Caravan maintenance: What you can and can’t do

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It can be a rewarding experience to upgrade your caravan – you get a sense of accomplishment and hopefully save some money along the way. We look at some of the caravan maintenance and upgrade jobs you can do yourself. Equally, we look at some of the things you should leave to the professionals – regardless of how handy you are.

Fittings and accessories

There are plenty of odds and ends that average punters can install themselves. Provided the manufacturer’s instructions are followed, replacing or upgrading the following items is easy enough for DIY:

  • Coupling upgrade
  • Tow ball replacement/upgrade
  • Tow ball tongue upgrade
  • Coupling lock (to prevent theft)
  • Jockey wheel upgrade
  • Jockey wheel mover
  • Corner steadies
  • Gas struts
  • Awnings

Only someone who really knows what they’re doing and has the right tools and workspace should attempt to upgrade or install the following:

  • Brakes
  • Brake controller
  • Handbrakes
  • Axles
  • Driving lights (brakes, parkers, reversing, side lights)
  • Solar panels
  • Traction roller caravan mover
  • Sky lights
  • Springs
  • Hubs and bearings
  • Air suspension

It’s important to note that some of these modifications may still require compliance and that adding new equipment is likely to impact on your caravan’s payload capacity. Industry standard is 300kg for a single axle and 400kg for a tandem axle to play with.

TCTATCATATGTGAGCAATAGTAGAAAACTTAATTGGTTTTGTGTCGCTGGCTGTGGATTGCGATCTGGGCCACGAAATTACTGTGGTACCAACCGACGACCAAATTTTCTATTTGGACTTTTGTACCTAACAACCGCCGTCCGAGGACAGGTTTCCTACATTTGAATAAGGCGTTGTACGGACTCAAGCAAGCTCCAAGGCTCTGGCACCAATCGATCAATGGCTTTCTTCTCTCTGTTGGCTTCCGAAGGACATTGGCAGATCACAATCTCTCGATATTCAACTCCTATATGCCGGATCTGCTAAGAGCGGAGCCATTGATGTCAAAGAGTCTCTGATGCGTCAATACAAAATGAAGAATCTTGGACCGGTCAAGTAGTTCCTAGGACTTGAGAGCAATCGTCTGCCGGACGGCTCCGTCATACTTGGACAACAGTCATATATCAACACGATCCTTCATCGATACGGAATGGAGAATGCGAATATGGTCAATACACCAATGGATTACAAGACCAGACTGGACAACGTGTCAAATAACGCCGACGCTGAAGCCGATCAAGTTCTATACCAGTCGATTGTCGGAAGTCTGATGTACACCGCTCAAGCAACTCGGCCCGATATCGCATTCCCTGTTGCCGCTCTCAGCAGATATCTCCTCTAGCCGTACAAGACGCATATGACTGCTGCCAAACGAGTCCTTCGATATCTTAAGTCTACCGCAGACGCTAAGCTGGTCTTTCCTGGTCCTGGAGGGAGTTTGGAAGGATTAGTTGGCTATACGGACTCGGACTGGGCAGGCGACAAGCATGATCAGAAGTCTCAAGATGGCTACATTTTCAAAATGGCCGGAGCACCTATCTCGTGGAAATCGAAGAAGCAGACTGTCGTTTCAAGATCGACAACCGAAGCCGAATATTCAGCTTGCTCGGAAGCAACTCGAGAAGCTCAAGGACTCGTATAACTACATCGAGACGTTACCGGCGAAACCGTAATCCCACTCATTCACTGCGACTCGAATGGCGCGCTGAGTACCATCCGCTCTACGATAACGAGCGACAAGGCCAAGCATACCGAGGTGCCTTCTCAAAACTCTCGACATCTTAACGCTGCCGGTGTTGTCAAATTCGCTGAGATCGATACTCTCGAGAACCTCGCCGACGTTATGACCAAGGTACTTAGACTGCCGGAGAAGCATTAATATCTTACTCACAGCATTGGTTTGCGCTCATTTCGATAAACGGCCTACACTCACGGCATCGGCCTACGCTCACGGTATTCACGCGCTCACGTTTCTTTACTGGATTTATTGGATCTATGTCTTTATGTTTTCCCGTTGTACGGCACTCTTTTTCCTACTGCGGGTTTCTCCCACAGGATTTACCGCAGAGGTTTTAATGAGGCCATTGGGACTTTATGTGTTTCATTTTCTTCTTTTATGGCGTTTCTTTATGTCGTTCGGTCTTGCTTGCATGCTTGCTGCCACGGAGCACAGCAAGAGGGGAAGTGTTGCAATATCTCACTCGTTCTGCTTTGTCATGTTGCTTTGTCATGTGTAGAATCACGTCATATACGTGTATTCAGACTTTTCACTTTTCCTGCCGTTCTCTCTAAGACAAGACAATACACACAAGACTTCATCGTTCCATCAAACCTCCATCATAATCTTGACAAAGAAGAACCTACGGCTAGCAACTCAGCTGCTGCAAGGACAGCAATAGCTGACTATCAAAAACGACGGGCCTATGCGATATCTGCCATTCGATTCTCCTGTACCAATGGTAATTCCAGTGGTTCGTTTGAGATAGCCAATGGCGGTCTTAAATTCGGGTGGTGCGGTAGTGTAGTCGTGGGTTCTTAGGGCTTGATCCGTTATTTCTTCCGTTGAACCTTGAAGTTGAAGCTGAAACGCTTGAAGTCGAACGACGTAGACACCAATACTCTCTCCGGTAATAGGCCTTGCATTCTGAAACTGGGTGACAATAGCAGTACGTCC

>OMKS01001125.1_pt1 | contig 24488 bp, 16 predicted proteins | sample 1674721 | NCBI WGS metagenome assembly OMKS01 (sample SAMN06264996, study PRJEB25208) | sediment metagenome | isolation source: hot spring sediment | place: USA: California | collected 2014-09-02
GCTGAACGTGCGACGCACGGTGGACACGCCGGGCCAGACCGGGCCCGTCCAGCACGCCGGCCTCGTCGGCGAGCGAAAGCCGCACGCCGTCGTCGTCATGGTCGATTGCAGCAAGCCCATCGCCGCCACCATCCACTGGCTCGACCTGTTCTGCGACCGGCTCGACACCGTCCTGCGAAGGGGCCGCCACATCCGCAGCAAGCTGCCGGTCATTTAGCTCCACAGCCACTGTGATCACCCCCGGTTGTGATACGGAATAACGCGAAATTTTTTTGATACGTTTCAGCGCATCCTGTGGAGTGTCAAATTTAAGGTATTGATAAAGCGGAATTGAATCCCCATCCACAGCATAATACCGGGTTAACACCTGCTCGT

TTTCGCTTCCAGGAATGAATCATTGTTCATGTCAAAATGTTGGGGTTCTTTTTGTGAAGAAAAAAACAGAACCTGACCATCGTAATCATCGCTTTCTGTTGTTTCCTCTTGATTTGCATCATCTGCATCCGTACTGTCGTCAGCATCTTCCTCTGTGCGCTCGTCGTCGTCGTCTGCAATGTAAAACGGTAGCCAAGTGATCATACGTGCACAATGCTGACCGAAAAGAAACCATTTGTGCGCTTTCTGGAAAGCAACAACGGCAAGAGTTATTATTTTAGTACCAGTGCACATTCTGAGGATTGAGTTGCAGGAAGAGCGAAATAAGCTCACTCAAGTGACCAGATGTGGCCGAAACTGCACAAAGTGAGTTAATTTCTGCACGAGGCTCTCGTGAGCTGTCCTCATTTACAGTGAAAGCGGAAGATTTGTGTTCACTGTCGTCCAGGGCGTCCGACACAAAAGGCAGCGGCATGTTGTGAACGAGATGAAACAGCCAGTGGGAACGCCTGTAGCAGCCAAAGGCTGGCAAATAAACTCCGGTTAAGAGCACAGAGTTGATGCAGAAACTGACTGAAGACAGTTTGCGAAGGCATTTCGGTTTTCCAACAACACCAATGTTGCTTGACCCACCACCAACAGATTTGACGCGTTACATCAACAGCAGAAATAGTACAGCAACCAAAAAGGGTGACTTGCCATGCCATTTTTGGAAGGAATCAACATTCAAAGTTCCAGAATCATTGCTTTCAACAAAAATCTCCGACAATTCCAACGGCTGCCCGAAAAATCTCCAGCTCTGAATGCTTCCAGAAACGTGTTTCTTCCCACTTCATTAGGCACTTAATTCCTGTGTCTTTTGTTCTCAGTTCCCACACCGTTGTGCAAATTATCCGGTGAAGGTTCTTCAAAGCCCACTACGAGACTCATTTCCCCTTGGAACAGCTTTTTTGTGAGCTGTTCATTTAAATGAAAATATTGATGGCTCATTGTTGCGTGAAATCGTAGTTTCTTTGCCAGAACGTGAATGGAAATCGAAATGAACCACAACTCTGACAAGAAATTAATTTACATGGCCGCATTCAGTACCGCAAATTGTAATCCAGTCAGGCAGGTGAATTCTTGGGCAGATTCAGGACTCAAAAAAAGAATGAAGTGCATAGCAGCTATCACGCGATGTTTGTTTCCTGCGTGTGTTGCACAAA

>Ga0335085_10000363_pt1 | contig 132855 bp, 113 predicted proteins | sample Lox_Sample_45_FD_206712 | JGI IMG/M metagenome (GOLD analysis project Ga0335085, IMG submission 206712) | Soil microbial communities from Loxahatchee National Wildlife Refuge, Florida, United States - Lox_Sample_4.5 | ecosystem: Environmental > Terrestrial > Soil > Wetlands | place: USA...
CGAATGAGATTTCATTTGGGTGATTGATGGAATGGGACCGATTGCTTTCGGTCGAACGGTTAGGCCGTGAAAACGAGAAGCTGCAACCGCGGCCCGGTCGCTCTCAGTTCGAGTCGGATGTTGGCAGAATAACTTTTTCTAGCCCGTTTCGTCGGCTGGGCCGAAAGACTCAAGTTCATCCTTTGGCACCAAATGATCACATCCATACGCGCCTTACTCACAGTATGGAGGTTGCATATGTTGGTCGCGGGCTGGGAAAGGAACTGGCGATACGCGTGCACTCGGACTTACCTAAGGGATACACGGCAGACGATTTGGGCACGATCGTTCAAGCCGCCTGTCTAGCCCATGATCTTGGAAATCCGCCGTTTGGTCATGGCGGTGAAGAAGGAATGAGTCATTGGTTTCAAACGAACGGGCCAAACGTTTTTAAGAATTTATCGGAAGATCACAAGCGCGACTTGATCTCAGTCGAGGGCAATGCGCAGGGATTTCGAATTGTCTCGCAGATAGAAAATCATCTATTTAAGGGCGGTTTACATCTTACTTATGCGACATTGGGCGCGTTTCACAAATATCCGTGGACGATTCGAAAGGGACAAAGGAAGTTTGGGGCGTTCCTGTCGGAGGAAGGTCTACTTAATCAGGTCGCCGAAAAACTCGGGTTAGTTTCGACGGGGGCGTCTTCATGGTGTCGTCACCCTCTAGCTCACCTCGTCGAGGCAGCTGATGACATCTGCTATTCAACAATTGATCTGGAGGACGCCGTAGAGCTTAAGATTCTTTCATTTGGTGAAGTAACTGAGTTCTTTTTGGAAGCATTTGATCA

Don’t DIY

In most cases, you’re required to have a certificate for any work that requires a licensed professional, including 240-volt electrical work, gas fitting, plumbing, chassis work and anything that changes the caravan’s factory specification. Check with your state authority for more detail.

240-volt circuit

Modern day caravans feature both a 12-volt (DC) circuit and a 240-volt (AC) mains circuit. By law, only a qualified electrician is permitted to work on any part of the 240-volt circuit. Don’t risk it – consider your loved ones, not to mention your insurance.

There are no restrictions on 12-volt, but it doesn’t hurt to get a professional to work on that as well.


While it may look like child’s play, avoid any plumbing to do with gas. As with 240-volt work, unlicensed gasfitting is illegal and should be considered unsafe. Carbon monoxide, given off during burning, can kill in enclosed spaces.


There are laws surrounding plumbing too, especially any work to do with drinking water and sewerage. A plumber who is licensed for gasfitting can handle your gas as well.


Most structural modifications to the chassis will require that you have the work complianced and a new vehicle identification number (VIN) must be issued. Check with your state authority as the rules can vary.

Weather proofed areas

Unless you really know what you’re doing, try to avoid DIY modifications that alter the weather resistance of your caravan. Often you won’t know about leaks in the roof or walls until it’s too late and repair can be time consuming and costly.

Some DIY requires extensive experience and specialised tools and there are jobs that must be left to the licensed professional. However, a range of DIY jobs – such as upgrading a coupling – are accessible to you and will save you money.

Head to the AL-KO website to view the full range of aftermarket parts and accessories.


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